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How Can Submission to God Free Us?

Human beings possess gifted imaginations. One misuse of this remarkable faculty is to reconstruct reality so that it fits our own vices. Sometimes we reconstruct the world so that we are “forced” to obey a set of absolute moral requirements maintained by the authority of an angry deity, an unrelenting Church, or a social order that still occasionally expects conformity. Against that, we sometimes construct an alternative vision of our own autonomy, where even if we are miserable with our choices, heigh-ho, they are ours to make, and, by golly, better to rule in hell than to serve in heaven.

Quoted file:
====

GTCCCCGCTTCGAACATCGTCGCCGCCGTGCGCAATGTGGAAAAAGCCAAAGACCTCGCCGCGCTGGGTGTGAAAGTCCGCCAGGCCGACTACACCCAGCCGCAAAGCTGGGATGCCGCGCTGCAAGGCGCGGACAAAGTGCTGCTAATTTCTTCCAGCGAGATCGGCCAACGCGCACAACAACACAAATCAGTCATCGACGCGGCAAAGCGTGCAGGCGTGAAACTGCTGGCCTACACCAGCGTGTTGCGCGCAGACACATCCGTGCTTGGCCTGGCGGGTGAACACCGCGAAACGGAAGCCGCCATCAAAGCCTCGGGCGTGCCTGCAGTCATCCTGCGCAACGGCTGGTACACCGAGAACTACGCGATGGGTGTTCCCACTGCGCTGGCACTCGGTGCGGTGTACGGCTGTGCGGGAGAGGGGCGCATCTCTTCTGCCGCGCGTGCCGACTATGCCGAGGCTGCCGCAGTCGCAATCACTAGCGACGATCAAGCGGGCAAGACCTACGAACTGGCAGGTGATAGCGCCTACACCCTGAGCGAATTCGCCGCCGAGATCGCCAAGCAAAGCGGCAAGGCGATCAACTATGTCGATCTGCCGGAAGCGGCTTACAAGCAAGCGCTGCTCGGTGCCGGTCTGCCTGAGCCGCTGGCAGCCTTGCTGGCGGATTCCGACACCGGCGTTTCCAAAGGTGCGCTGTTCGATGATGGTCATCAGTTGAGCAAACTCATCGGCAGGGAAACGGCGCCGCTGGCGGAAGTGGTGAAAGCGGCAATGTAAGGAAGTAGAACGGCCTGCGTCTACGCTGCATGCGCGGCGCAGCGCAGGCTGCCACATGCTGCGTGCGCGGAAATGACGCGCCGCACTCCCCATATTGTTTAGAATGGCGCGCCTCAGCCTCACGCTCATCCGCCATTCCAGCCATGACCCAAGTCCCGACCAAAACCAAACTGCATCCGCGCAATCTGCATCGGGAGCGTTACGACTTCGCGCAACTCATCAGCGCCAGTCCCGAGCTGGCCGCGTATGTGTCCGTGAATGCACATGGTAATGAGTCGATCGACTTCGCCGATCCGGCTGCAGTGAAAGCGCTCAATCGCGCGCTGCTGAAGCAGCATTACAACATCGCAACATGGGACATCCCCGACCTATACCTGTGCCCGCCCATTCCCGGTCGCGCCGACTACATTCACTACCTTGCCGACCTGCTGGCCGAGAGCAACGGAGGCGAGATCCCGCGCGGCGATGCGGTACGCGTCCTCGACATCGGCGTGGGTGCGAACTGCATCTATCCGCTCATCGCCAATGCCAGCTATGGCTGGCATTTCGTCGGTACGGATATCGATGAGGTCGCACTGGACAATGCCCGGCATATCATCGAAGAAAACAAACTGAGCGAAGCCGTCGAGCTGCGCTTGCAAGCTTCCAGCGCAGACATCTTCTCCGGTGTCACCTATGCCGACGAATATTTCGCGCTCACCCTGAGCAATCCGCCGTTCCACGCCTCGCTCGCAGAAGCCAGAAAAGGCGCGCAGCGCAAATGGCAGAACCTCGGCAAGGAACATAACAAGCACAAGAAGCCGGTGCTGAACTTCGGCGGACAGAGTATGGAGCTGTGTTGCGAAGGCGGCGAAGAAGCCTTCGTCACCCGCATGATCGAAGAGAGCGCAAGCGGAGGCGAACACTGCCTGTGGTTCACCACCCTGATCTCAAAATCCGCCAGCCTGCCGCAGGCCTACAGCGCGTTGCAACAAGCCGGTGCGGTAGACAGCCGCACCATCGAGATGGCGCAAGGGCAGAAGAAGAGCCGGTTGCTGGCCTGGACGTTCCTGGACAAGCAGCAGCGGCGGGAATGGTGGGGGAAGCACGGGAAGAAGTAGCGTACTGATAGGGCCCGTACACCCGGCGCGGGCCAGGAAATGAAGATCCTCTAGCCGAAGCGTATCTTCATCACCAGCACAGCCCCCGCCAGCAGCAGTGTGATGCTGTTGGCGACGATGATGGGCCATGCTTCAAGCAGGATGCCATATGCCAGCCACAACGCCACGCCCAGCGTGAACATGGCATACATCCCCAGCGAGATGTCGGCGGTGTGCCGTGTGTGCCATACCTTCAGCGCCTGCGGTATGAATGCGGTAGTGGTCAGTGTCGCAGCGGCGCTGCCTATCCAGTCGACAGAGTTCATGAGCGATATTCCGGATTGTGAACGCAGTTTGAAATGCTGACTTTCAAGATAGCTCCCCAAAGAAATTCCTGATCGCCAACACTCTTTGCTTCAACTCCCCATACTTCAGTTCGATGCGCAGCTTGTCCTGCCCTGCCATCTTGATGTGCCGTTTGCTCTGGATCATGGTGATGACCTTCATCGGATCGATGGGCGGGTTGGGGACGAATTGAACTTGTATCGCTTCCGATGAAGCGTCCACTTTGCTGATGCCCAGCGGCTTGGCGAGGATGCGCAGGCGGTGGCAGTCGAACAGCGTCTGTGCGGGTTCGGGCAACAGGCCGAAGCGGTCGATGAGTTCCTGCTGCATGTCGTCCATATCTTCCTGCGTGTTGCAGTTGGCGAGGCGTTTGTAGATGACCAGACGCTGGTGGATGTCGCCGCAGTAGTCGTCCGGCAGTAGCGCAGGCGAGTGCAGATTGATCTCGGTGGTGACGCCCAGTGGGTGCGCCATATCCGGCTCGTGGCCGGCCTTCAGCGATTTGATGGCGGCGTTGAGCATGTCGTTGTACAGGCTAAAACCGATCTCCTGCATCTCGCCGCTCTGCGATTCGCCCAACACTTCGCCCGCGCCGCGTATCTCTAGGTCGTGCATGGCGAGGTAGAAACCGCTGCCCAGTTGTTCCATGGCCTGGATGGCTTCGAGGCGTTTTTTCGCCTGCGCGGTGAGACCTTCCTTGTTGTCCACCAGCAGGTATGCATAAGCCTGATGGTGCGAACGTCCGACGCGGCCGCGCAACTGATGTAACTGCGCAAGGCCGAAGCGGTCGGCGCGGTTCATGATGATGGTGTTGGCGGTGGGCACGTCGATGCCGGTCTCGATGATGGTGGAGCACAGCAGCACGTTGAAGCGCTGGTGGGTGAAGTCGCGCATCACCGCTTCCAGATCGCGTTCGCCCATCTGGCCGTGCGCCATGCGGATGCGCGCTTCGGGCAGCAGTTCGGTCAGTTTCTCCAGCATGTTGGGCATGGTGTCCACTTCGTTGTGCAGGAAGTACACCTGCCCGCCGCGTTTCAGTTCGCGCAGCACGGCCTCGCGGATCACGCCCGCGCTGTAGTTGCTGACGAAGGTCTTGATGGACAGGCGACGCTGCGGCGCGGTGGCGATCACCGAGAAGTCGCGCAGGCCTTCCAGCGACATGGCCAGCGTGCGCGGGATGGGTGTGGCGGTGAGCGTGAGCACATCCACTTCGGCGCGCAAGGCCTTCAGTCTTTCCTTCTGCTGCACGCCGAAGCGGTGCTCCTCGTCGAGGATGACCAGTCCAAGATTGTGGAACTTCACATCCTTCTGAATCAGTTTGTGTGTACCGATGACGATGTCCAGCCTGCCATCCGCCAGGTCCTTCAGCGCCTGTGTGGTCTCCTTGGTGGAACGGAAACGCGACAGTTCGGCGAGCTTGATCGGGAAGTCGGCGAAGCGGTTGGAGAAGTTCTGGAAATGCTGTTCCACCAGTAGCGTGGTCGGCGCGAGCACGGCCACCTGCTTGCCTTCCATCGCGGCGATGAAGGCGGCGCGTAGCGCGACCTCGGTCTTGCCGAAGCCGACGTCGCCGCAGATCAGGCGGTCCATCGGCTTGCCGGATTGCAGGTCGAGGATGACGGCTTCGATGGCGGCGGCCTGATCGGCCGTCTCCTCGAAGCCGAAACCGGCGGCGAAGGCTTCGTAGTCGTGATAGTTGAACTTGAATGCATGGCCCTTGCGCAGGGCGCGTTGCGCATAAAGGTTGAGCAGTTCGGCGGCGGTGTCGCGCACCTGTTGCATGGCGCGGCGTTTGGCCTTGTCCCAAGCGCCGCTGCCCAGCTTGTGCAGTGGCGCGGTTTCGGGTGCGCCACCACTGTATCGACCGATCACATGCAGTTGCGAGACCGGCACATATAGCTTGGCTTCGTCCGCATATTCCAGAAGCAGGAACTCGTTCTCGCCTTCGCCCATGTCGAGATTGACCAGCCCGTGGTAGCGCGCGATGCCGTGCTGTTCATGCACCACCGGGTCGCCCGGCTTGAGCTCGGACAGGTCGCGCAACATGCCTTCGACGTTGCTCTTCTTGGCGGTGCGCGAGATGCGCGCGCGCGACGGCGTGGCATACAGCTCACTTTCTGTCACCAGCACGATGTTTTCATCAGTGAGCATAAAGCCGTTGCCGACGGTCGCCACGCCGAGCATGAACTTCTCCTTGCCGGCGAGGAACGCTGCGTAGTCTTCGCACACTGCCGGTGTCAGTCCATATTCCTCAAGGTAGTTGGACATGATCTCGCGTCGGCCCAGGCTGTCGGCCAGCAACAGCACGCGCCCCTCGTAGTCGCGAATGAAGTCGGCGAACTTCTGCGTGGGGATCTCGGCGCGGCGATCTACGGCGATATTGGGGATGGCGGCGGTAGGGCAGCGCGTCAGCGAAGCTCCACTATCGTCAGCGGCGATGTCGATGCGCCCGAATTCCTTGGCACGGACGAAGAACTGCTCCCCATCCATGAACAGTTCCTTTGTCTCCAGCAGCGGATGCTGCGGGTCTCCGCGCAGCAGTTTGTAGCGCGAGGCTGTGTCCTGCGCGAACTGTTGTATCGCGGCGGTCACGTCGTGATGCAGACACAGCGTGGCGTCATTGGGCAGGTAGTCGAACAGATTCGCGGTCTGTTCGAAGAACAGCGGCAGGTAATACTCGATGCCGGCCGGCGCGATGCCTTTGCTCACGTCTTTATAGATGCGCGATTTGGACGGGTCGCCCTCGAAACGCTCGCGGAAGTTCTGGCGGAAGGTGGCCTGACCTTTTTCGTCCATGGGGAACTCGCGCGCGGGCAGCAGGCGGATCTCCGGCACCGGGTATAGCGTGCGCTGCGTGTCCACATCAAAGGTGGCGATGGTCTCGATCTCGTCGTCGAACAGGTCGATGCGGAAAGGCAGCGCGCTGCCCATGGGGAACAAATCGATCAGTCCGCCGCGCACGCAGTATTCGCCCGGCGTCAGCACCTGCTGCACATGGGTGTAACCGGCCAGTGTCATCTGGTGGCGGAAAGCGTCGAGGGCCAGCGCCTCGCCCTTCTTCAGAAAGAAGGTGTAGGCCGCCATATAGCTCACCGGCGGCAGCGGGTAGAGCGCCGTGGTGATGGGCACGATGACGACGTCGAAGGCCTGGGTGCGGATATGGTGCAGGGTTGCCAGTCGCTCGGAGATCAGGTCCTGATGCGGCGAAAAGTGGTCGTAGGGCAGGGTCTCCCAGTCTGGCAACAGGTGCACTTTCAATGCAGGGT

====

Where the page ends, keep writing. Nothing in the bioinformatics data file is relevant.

Milton’s Satan erred in this latter way of thinking in Paradise Lost. No one rules in hell, for hell is bondage to sin. No one rules in heaven either, save for God to whom alone is divine right to rule truly and essentially inherent. Thus, we are always servants, either of sin unto death or of love unto life. There is no alternative. Sin offers us the illusion of “freedom” but to do what? To carve from ourselves the only good that ever could satisfy us, and then, in the utter absence of peace that our sin causes, we insist that this license is now the true and only good, and we call it by an apparently positive term: autonomy. “You don’t rule me. My parents don’t rule me. The state doesn’t rule me. God doesn’t rule me. I rule me. Autonomy!”